The Australian foreign minister, Penny Wong, said she was “deeply disappointed” at the lack of agreement.
“Russia obstructed progress by refusing to compromise on proposed text accepted by all other states,” she said.
The US representative, Ambassador Bonnie Jenkins, said the US “deeply regrets this outcome, and even more so on Russia’s actions that led us here today”.
Russia was opposed to a section of the text expressing “grave concern” over military activities around Ukrainian power plants – including the Zaporizhzhia, which Russia seized early on in the war in Ukraine.
Related video: ‘Final UN Nuclear draft lacked balance’, Russia blocks document
The draft section also remarked on “the loss of control by the competent Ukrainian authorities over such locations as a result of those military activities, and their profound negative impact on safety”.
Russia’s representative, Igor Vishnevetsky said the draft final text lacked “balance”.
“Our delegation has one key objection on some paragraphs which are blatantly political in nature,” he said – adding that other countries also disagreed with the text.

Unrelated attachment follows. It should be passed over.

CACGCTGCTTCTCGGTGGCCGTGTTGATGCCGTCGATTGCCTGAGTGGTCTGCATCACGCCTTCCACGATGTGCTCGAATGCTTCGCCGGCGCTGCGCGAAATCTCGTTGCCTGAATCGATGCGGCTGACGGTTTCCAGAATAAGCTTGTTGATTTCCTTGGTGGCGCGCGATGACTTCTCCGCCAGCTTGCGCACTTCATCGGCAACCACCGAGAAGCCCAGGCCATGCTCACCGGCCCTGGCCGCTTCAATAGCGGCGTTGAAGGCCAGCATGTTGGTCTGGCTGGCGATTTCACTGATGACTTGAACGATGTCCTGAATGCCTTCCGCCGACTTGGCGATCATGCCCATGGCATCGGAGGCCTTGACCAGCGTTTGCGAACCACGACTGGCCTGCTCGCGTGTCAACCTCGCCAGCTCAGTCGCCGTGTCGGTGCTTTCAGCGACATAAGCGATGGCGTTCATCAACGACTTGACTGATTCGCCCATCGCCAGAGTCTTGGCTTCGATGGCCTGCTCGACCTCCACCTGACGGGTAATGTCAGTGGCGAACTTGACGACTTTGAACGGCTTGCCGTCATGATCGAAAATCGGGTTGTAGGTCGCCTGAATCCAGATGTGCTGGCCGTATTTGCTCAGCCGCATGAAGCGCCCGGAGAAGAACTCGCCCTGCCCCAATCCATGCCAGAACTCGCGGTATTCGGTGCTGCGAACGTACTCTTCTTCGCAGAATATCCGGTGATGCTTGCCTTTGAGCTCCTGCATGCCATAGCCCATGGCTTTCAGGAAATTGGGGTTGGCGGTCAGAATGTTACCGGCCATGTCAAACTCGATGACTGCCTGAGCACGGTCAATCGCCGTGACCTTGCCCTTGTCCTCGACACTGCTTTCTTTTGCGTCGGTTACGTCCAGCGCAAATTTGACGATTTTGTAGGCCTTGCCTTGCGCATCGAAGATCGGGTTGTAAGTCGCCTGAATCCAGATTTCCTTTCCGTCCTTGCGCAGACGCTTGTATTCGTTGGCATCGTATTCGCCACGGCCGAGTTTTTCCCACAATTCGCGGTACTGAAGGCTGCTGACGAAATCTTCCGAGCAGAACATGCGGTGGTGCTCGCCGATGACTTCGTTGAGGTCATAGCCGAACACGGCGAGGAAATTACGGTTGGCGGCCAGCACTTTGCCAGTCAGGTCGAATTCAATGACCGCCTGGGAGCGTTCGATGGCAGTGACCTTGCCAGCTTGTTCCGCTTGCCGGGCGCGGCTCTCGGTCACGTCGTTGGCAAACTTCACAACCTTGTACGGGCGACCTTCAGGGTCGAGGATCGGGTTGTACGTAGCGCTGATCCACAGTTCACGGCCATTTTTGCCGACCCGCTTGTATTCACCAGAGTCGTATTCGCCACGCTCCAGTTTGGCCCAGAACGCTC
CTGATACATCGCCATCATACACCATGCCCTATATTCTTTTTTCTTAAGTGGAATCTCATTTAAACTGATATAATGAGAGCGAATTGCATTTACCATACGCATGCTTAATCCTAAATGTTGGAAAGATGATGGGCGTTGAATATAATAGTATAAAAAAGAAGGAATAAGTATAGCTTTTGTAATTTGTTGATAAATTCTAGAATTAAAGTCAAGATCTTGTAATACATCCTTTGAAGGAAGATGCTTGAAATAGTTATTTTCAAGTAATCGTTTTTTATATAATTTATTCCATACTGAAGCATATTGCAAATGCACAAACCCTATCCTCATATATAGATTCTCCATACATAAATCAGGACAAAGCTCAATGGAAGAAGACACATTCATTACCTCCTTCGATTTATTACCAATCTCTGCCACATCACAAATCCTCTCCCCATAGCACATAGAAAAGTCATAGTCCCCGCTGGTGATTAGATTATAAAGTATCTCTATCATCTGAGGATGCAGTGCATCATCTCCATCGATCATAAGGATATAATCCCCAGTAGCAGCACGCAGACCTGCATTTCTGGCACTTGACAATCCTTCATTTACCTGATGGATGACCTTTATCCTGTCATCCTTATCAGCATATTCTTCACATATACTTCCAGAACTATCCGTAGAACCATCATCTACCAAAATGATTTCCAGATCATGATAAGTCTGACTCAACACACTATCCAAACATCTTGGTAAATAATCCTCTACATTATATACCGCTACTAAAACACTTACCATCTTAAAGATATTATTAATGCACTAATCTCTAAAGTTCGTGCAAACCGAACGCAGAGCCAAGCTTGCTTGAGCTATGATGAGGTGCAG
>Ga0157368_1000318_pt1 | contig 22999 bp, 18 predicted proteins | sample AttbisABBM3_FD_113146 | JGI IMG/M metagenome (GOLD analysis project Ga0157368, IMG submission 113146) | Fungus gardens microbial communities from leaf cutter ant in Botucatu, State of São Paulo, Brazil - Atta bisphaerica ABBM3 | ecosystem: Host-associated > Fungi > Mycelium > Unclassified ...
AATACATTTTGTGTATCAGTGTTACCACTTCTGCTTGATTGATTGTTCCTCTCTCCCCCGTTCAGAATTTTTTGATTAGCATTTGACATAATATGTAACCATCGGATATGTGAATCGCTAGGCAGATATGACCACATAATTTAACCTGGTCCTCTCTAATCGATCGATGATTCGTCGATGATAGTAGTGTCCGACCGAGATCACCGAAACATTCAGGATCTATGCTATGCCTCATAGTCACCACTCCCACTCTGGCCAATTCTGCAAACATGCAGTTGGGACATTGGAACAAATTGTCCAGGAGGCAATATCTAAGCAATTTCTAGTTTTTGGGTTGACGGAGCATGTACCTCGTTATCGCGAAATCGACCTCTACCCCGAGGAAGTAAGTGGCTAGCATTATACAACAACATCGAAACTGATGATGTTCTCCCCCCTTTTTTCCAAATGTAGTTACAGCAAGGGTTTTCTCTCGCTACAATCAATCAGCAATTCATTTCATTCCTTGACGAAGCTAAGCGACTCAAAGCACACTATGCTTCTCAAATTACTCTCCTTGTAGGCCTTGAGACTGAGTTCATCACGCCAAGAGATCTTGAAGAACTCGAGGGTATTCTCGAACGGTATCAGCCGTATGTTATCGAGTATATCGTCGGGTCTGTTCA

The Dutch said they were “content with the useful discussions” but “very disappointed that we have not reached consensus”.
Chinn’s ambassador, meanwhile, said despite the lack of agreement, the process was “an important practice of common security and genuine multilateralism”.
The Non-Proliferation Treaty, backed by 190 countries in 1970, commits countries which signed up – including the US, Russia, France the UK and China – to reducing their stockpiles and bars others from acquiring nuclear weapons.
Last week the Zaporizhzhia nuclear power plant was temporarily disconnected from the power grid, raising fears of a possible radiation disaster.
Russia’s military took control of the plant, the largest nuclear plant in Europe, in early March, but it is still being operated by Ukrainian staff under difficult conditions.
The UN’s nuclear watchdog, the International Atomic Energy Agency (IAEA), is expected to organised a trip to the Zaporizhzhia plant in the coming days to inspects facilities there.